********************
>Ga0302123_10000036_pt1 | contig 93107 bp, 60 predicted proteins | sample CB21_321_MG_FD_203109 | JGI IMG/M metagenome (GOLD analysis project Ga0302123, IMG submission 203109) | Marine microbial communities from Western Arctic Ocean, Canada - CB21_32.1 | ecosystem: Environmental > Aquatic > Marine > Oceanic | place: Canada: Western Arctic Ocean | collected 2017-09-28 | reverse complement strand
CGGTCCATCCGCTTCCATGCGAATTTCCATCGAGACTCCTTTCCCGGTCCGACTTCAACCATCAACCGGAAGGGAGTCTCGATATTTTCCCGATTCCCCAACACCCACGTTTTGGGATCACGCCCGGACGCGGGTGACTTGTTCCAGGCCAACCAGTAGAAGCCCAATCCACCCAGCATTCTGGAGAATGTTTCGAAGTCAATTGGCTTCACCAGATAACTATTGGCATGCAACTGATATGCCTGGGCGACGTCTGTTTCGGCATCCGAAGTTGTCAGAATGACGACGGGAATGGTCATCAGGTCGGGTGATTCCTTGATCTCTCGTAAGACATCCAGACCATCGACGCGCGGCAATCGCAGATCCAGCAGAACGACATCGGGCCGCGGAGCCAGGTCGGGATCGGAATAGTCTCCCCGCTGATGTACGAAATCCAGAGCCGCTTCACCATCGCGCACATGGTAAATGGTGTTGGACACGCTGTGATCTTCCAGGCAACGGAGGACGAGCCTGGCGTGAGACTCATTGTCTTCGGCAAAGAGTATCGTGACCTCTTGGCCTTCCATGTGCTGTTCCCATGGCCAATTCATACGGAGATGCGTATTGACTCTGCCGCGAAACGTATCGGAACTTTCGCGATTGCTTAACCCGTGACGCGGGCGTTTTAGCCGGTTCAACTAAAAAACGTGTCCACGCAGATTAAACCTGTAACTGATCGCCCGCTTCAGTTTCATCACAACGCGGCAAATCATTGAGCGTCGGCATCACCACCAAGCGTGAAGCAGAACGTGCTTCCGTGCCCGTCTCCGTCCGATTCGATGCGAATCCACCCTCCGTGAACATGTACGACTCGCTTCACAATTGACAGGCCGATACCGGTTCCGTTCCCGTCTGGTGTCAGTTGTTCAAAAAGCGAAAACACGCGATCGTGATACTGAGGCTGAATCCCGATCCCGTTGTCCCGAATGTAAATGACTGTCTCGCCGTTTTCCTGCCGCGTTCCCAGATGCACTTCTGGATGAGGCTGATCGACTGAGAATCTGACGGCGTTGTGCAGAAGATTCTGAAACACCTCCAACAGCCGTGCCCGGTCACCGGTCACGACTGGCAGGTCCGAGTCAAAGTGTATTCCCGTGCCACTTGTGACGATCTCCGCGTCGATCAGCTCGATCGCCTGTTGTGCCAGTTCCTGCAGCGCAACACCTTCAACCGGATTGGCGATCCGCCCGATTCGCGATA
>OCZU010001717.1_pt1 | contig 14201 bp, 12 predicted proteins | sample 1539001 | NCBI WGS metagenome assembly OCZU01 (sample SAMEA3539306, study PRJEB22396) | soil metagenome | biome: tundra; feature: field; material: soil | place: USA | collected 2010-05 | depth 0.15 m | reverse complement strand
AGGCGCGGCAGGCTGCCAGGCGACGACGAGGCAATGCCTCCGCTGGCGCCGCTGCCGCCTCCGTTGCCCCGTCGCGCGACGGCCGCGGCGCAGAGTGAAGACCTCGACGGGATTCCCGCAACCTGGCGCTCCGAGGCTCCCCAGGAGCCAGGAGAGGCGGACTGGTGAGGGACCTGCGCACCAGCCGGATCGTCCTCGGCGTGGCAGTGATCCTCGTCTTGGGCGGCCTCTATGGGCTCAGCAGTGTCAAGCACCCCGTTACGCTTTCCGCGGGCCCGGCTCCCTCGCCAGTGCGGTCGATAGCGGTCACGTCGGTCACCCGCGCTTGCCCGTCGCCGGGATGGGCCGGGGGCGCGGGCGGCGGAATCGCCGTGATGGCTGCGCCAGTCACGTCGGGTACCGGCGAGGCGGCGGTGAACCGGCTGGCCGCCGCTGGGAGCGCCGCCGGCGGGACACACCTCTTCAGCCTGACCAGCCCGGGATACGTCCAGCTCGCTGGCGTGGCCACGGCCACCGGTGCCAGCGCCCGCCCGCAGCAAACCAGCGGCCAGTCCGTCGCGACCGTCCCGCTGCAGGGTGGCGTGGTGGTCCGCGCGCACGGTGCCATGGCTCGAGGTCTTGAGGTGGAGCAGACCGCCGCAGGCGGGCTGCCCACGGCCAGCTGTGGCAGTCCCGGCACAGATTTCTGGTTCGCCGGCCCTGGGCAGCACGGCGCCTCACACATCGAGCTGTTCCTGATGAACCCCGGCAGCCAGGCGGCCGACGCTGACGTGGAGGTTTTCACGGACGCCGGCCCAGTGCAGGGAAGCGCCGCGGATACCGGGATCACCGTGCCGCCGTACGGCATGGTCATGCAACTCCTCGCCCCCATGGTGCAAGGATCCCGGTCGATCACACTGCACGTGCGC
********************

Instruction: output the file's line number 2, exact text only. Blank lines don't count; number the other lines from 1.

CGGTCCATCCGCTTCCATGCGAATTTCCATCGAGACTCCTTTCCCGGTCCGACTTCAACCATCAACCGGAAGGGAGTCTCGATATTTTCCCGATTCCCCAACACCCACGTTTTGGGATCACGCCCGGACGCGGGTGACTTGTTCCAGGCCAACCAGTAGAAGCCCAATCCACCCAGCATTCTGGAGAATGTTTCGAAGTCAATTGGCTTCACCAGATAACTATTGGCATGCAACTGATATGCCTGGGCGACGTCTGTTTCGGCATCCGAAGTTGTCAGAATGACGACGGGAATGGTCATCAGGTCGGGTGATTCCTTGATCTCTCGTAAGACATCCAGACCATCGACGCGCGGCAATCGCAGATCCAGCAGAACGACATCGGGCCGCGGAGCCAGGTCGGGATCGGAATAGTCTCCCCGCTGATGTACGAAATCCAGAGCCGCTTCACCATCGCGCACATGGTAAATGGTGTTGGACACGCTGTGATCTTCCAGGCAACGGAGGACGAGCCTGGCGTGAGACTCATTGTCTTCGGCAAAGAGTATCGTGACCTCTTGGCCTTCCATGTGCTGTTCCCATGGCCAATTCATACGGAGATGCGTATTGACTCTGCCGCGAAACGTATCGGAACTTTCGCGATTGCTTAACCCGTGACGCGGGCGTTTTAGCCGGTTCAACTAAAAAACGTGTCCACGCAGATTAAACCTGTAACTGATCGCCCGCTTCAGTTTCATCACAACGCGGCAAATCATTGAGCGTCGGCATCACCACCAAGCGTGAAGCAGAACGTGCTTCCGTGCCCGTCTCCGTCCGATTCGATGCGAATCCACCCTCCGTGAACATGTACGACTCGCTTCACAATTGACAGGCCGATACCGGTTCCGTTCCCGTCTGGTGTCAGTTGTTCAAAAAGCGAAAACACGCGATCGTGATACTGAGGCTGAATCCCGATCCCGTTGTCCCGAATGTAAATGACTGTCTCGCCGTTTTCCTGCCGCGTTCCCAGATGCACTTCTGGATGAGGCTGATCGACTGAGAATCTGACGGCGTTGTGCAGAAGATTCTGAAACACCTCCAACAGCCGTGCCCGGTCACCGGTCACGACTGGCAGGTCCGAGTCAAAGTGTATTCCCGTGCCACTTGTGACGATCTCCGCGTCGATCAGCTCGATCGCCTGTTGTGCCAGTTCCTGCAGCGCAACACCTTCAACCGGATTGGCGATCCGCCCGATTCGCGATA